Republicans don’t want to fix the ACA car at any cost; they are determined to smash it
The excessively high premium increases in 2017 in the ACA Exchanges, more than anything, are tied to elimination in 2017 of risk corridors and reinsurance, as well as the undermining of risk adjustment. This past summer, Alaska’s Republican Legislature established its own reinsurance mechanism to stabilize rates, and immediately saw premium increases drop from over 40 percent to under 10 percent.
In my time as a member of the Massachusetts House of Representatives (1985-1997), I learned that when political partners like and respect each other, the most difficult challenges could be met with seeming ease; and conversely, when parties disliked and disrespected each other, the easiest chores were impossible to achieve. And thus it is with the ACA Exchanges, eminently fixable technically, and utterly unfixable politically.
And ACA demolition is advanced with no clearly defined replacement alternative. Yes, Speaker Ryan advanced a health reform agenda this past summer; yet he and his team did not put their ideas into legislative language that could be scored by the Congressional Budget Office, perhaps because they knew that the results on both lost insurance coverage and rising costs would turn the public against them.
As I write this on November 3rd, the most likely outcome from November 8 is divided government, with a Senate majority hanging by a thread. (Please recall that Senator Al Franken (D-MN) took his U.S. Senate seat for the first time in July 2009 after an eight-month recount process.) Republicans know that the electoral map in 2018, all things being equal, will offer substantial gains in both the Senate and the House, particularly if their political base is pleased. Democrats know that they will need to deliver on at least some of their promises, and not allow the signal accomplishment of the Obama Administration to fall apart.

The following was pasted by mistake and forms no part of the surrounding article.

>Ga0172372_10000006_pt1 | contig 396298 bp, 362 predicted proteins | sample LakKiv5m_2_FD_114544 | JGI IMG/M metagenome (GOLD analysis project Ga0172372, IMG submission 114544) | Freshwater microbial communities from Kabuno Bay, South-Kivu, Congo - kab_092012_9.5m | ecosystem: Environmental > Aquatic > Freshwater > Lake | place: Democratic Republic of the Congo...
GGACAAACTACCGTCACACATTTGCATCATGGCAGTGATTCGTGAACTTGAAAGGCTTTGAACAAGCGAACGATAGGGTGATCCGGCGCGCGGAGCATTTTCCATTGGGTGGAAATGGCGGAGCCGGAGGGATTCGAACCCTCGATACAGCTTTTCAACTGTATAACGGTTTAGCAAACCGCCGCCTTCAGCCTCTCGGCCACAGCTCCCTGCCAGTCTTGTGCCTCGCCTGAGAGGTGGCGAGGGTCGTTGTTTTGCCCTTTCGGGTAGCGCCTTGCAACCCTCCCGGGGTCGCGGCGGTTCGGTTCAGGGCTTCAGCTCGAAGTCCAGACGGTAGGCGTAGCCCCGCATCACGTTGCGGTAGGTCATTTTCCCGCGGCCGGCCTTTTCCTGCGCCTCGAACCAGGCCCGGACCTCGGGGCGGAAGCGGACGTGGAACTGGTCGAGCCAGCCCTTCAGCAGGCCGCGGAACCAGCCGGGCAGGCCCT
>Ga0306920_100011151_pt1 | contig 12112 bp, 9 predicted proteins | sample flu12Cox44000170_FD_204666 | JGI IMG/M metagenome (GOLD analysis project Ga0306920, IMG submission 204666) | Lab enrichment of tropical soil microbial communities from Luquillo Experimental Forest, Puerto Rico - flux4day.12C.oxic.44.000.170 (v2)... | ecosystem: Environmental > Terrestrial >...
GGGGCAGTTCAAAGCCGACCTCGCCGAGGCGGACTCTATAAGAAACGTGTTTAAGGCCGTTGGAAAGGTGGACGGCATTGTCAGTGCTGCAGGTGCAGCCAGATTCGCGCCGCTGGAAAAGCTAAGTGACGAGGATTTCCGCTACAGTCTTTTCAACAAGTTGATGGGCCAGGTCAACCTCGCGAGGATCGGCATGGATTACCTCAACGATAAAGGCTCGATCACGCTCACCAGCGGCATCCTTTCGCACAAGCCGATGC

Dare I say it: we’re going to need some statesmanship at a time when that commodity is in short supply.
[Below is a new commentary just released by the Milbank Quarterly on their website — to be published in their fall edition.]
In 2017, if Democrats hold the White House and recapture a majority in the US Senate (control of the US House is considered unachievable), how might they try to change the Affordable Care Act (ACA)?
Despite congressional gridlock, changes to the ACA have happened. Six years since its enactment, the ACA has been altered 24 times by Congress and the president, mostly in response to Republican demands that generated some support from Democratic lawmakers as in the 2013 wholesale repeal of the ACA’s Title VIII, a new disability cash assistance program known as Community Living Assistance Services and Supports (CLASS—RIP).1
While Democrats and progressive groups have wish lists for ACA improvements, they have kept these low-key, prioritizing instead the need to repel repeated existential threats to the law, such as the 2 anti-ACA lawsuits that reached the US Supreme Court in 2012 and 2015 (National Federation of Independent Business v Sebelius and King v Burwell, respectively). Continue reading “How Might Democrats Try to Expand and Improve the ACA in 2017?”